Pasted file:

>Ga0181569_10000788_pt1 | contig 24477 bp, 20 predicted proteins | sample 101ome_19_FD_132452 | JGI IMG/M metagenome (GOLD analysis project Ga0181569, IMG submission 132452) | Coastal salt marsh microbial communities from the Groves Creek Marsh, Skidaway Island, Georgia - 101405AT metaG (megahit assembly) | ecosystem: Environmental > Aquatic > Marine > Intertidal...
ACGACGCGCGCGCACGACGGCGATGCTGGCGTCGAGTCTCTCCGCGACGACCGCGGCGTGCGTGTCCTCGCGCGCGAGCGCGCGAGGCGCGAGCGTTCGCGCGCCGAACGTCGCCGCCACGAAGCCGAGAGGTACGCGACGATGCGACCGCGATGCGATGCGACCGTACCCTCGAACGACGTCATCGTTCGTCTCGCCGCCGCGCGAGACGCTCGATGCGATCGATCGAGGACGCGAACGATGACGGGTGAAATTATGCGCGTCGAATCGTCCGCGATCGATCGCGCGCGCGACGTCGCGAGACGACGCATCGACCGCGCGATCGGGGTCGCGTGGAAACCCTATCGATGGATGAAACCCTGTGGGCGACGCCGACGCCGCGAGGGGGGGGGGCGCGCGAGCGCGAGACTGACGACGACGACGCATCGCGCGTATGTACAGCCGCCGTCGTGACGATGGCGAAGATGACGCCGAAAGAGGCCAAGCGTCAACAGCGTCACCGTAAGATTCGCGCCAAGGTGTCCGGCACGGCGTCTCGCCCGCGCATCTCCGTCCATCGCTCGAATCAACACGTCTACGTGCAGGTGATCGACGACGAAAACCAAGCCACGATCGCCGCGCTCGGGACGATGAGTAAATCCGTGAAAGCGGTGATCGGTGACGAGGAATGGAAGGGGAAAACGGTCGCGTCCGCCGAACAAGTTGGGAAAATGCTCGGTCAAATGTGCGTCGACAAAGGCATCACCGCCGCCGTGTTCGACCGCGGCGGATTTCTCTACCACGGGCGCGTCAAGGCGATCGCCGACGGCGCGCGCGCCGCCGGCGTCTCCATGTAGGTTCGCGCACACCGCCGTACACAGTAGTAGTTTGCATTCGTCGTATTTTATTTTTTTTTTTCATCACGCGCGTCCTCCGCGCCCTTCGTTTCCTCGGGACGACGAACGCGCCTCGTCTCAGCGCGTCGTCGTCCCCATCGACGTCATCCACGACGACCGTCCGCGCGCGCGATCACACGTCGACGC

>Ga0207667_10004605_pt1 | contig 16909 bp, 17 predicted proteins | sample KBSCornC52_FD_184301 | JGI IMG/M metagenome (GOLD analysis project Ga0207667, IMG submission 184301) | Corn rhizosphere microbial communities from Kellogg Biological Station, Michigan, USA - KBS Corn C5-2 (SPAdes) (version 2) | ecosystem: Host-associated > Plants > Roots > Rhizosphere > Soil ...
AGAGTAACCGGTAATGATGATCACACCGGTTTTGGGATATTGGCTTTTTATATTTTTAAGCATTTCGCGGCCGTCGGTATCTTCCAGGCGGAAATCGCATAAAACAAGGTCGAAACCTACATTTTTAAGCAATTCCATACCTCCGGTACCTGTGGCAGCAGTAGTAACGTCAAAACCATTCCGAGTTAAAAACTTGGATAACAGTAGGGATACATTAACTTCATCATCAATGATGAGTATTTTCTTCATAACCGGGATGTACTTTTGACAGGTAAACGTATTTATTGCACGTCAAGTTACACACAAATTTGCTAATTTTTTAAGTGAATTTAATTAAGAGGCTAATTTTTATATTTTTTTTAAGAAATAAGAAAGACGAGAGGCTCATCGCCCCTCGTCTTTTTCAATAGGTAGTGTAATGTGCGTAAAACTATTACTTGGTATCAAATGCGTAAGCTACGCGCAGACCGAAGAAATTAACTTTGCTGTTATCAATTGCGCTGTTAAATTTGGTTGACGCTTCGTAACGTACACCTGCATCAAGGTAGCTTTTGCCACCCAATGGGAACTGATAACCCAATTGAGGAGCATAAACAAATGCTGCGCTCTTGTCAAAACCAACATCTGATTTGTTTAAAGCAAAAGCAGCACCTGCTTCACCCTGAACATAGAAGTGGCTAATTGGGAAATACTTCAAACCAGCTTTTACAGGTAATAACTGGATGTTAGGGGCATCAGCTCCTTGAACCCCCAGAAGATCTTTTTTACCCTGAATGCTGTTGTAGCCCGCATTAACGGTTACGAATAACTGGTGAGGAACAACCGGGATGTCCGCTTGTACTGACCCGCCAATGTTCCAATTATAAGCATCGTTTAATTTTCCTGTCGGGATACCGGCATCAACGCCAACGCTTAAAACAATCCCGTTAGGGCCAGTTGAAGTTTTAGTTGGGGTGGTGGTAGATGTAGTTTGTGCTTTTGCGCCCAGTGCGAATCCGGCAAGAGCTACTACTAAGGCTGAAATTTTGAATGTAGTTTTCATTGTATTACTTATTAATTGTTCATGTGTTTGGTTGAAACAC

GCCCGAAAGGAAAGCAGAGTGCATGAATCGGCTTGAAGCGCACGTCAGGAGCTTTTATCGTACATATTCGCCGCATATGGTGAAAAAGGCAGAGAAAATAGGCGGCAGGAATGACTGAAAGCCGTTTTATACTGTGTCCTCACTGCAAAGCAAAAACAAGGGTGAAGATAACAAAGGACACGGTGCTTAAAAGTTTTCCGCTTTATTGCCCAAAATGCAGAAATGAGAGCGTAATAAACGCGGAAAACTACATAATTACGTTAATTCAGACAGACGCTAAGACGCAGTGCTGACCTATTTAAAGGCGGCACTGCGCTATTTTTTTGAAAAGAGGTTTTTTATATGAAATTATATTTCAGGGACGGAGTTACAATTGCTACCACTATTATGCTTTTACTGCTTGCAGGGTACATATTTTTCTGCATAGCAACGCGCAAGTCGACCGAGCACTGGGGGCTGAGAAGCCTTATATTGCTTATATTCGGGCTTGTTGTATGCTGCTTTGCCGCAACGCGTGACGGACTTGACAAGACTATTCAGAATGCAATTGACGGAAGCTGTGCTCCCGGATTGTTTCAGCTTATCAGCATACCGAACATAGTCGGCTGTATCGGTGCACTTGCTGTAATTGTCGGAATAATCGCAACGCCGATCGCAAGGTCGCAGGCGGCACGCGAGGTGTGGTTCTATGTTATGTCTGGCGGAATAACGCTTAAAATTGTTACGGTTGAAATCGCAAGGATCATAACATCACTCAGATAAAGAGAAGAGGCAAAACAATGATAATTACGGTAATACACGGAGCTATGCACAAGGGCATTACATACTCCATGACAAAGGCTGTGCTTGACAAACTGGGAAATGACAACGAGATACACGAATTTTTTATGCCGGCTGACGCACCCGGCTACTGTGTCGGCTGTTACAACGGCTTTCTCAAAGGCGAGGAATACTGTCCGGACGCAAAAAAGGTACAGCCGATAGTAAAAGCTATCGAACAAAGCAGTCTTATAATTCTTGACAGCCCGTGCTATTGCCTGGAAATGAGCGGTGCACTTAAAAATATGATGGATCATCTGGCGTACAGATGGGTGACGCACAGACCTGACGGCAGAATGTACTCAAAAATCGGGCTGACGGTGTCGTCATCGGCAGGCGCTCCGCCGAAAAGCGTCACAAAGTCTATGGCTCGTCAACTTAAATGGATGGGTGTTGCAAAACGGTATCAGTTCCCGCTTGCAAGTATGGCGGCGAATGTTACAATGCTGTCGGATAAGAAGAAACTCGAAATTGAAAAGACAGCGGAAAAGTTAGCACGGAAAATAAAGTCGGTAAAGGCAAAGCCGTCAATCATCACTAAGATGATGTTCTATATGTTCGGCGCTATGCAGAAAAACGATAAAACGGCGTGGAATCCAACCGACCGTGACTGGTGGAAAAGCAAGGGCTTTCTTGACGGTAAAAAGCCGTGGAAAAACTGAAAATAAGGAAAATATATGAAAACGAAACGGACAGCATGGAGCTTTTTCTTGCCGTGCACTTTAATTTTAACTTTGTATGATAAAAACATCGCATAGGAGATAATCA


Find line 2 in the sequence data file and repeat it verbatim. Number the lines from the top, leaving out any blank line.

ACGACGCGCGCGCACGACGGCGATGCTGGCGTCGAGTCTCTCCGCGACGACCGCGGCGTGCGTGTCCTCGCGCGCGAGCGCGCGAGGCGCGAGCGTTCGCGCGCCGAACGTCGCCGCCACGAAGCCGAGAGGTACGCGACGATGCGACCGCGATGCGATGCGACCGTACCCTCGAACGACGTCATCGTTCGTCTCGCCGCCGCGCGAGACGCTCGATGCGATCGATCGAGGACGCGAACGATGACGGGTGAAATTATGCGCGTCGAATCGTCCGCGATCGATCGCGCGCGCGACGTCGCGAGACGACGCATCGACCGCGCGATCGGGGTCGCGTGGAAACCCTATCGATGGATGAAACCCTGTGGGCGACGCCGACGCCGCGAGGGGGGGGGGCGCGCGAGCGCGAGACTGACGACGACGACGCATCGCGCGTATGTACAGCCGCCGTCGTGACGATGGCGAAGATGACGCCGAAAGAGGCCAAGCGTCAACAGCGTCACCGTAAGATTCGCGCCAAGGTGTCCGGCACGGCGTCTCGCCCGCGCATCTCCGTCCATCGCTCGAATCAACACGTCTACGTGCAGGTGATCGACGACGAAAACCAAGCCACGATCGCCGCGCTCGGGACGATGAGTAAATCCGTGAAAGCGGTGATCGGTGACGAGGAATGGAAGGGGAAAACGGTCGCGTCCGCCGAACAAGTTGGGAAAATGCTCGGTCAAATGTGCGTCGACAAAGGCATCACCGCCGCCGTGTTCGACCGCGGCGGATTTCTCTACCACGGGCGCGTCAAGGCGATCGCCGACGGCGCGCGCGCCGCCGGCGTCTCCATGTAGGTTCGCGCACACCGCCGTACACAGTAGTAGTTTGCATTCGTCGTATTTTATTTTTTTTTTTCATCACGCGCGTCCTCCGCGCCCTTCGTTTCCTCGGGACGACGAACGCGCCTCGTCTCAGCGCGTCGTCGTCCCCATCGACGTCATCCACGACGACCGTCCGCGCGCGCGATCACACGTCGACGC